• 2 months ago
      Anonymous

      >Native women lost economic and political power by not being able to reproduce at the same rate as their white counterparts. One potential effect of this is the increased risk of extinction of the Native American culture.
      Hmmmm. Wonder if this applies to anyone else?

  5. 2 months ago
    Anonymous

    A combination of simple timing and population density. Human settlement in the Americas is easily thousands of years later than human settlement in Europe, Asia, and Africa. That delay translates to thousands of years of falling behind on significant developments in agriculture and domestication of animals, which in turn delays the founding and growth of major cities and civilizations, which in turn delays further developments in fields like metallurgy and medicine. It wasn't any failing of the Native Americans themselves, just a product of migration to the Americas taking as long as it did compared to other areas of the world.

  6. 2 months ago
    Anonymous

    >We all know how Europeans genocided the Native American population after contact in 1492

    That's a marxist lie. The vast majority of Indians died from diseases which they hadn't evolved resistance. They also were the first to initiate aggression against white settlers.

    • 2 months ago
      Anonymous

      >if you think the indians were genocides, you support command economy
      ?

  7. 2 months ago
    Anonymous

    The Northern tribes got ass fucked by the land
    You have to consider that the Majority of Northern America isn't actually that great. The most wealth lies in the Mississippi/Potomac and California, where most of the population density of Northern America was. The rest was a massive desert, a massive mountain range, wide plains comparable to the eurasian steppe, and artic waste land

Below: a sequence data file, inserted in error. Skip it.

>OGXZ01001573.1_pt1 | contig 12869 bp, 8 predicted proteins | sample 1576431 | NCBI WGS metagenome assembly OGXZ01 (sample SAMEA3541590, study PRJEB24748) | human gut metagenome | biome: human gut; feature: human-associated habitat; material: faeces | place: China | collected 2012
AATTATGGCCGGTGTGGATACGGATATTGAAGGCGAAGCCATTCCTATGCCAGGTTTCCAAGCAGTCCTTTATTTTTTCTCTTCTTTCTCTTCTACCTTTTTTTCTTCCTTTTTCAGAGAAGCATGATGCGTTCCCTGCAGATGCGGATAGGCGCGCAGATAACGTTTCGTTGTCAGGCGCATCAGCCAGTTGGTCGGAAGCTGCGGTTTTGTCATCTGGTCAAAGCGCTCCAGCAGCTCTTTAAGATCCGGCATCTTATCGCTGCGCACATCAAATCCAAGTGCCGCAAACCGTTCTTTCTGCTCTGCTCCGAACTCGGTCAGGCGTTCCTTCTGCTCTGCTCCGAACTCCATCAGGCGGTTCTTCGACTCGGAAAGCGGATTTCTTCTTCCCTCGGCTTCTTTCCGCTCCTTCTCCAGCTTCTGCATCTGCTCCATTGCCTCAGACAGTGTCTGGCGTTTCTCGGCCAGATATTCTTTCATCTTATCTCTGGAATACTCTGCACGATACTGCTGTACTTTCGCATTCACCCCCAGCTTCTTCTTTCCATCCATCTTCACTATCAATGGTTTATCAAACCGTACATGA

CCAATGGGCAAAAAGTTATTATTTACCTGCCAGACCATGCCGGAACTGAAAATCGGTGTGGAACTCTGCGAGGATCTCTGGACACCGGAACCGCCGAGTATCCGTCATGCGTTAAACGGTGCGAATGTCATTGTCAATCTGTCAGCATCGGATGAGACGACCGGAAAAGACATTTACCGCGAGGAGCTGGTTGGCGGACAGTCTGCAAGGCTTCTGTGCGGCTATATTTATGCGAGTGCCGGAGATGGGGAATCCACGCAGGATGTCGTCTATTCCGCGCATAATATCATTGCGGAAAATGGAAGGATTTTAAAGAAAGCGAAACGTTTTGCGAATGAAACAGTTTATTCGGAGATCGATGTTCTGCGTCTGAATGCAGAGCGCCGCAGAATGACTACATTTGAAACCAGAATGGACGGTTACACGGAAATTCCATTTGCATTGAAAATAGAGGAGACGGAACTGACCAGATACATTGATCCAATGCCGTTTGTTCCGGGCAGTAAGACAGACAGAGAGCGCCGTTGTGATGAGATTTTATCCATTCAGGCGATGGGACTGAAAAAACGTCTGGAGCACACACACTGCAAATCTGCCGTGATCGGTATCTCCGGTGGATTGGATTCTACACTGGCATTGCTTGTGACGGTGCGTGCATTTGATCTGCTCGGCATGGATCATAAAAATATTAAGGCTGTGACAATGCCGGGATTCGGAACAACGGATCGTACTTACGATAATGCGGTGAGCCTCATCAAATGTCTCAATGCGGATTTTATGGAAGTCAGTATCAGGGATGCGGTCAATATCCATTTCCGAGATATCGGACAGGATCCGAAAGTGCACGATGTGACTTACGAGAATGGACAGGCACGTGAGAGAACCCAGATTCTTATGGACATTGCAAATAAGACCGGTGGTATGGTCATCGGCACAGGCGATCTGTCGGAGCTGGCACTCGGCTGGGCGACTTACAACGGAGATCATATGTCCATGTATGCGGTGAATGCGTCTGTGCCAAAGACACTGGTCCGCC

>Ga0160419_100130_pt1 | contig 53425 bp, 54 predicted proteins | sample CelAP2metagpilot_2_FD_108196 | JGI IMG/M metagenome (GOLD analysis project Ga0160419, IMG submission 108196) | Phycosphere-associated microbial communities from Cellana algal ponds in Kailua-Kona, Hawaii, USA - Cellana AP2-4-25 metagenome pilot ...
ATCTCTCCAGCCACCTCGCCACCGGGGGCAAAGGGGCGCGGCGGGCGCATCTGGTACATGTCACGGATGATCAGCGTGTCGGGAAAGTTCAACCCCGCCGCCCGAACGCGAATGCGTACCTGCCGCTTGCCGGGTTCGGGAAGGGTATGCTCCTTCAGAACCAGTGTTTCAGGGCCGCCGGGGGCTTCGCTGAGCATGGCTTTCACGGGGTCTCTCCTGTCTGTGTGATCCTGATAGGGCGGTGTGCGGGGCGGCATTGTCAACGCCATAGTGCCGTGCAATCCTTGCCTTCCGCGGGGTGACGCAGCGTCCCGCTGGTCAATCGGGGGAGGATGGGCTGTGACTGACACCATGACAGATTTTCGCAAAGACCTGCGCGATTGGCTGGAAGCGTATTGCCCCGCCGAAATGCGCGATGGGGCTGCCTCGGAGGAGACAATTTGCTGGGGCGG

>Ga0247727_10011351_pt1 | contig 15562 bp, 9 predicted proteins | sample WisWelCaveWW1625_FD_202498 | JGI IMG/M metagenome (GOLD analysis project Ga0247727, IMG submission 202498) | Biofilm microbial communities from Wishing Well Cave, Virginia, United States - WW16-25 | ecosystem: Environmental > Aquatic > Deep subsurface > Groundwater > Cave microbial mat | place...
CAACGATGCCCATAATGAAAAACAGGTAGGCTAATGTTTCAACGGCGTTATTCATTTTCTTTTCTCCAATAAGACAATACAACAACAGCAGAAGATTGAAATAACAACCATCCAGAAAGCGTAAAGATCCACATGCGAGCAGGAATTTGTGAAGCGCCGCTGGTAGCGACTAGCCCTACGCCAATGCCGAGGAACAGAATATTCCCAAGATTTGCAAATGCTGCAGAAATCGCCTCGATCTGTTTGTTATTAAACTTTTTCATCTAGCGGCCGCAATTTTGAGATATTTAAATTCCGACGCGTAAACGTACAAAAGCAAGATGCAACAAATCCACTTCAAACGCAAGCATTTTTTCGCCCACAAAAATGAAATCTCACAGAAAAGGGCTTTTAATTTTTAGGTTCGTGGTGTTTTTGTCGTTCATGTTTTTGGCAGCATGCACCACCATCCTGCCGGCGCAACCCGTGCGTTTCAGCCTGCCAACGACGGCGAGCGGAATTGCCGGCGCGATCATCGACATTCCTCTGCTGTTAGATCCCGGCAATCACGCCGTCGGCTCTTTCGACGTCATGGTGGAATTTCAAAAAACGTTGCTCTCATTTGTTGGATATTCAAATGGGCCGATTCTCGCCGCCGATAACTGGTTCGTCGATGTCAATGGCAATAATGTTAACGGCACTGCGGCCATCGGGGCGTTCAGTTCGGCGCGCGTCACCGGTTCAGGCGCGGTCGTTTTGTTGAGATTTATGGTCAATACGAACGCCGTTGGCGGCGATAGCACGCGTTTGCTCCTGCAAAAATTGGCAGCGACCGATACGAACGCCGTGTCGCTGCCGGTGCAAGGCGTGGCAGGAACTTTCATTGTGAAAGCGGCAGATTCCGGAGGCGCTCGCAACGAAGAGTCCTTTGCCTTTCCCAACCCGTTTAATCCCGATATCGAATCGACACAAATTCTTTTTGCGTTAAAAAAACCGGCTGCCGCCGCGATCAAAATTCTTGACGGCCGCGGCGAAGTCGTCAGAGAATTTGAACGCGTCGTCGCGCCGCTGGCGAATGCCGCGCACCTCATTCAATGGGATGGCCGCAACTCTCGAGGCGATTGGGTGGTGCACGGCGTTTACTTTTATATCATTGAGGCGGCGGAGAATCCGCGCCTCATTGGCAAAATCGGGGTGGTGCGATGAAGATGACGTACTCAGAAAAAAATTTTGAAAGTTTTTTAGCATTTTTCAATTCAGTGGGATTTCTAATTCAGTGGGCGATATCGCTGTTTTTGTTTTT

The USA was largely built off the Mississipi, and expanded into California, which became a second pillar of their civilization, which also happens to be how the natives themselves settled; the most population density was around California and the Mississippi. And it took a lot of work for the anglos to get there; a lot of modern inventions, a lot of engineering to get to the point it's at today, and a lot of US land still isn't that useful or populated
    Another problem was the unreliability and unpredictability of the waters around America, particularly the East coast. It really crippled any hope of wide spread trade in the gulf of mexico and was a problem even the french and spainards had troubles dealing with in their colonial endeavors. It essentially created isolated pockets of population
    In conclusion the natives:
    >settled late
    >settled in the continent with the most land diversity in the world
    >settled in the continent that is extremely hard to trade in
    >where largely isolated from other native populations
    They tried, they really did. There is even evidence of a massive civilization that spread it's influence all over the Mississippi with a capital city that (allegedly) had population comparable to it's contemporary London or Paris
    It likely died due to massive floods destroying their settlements. The land simpley refused to be tamed

    • 2 months ago
      Anonymous

      A good example of how stunted American trade was can be seen in the spread of Maize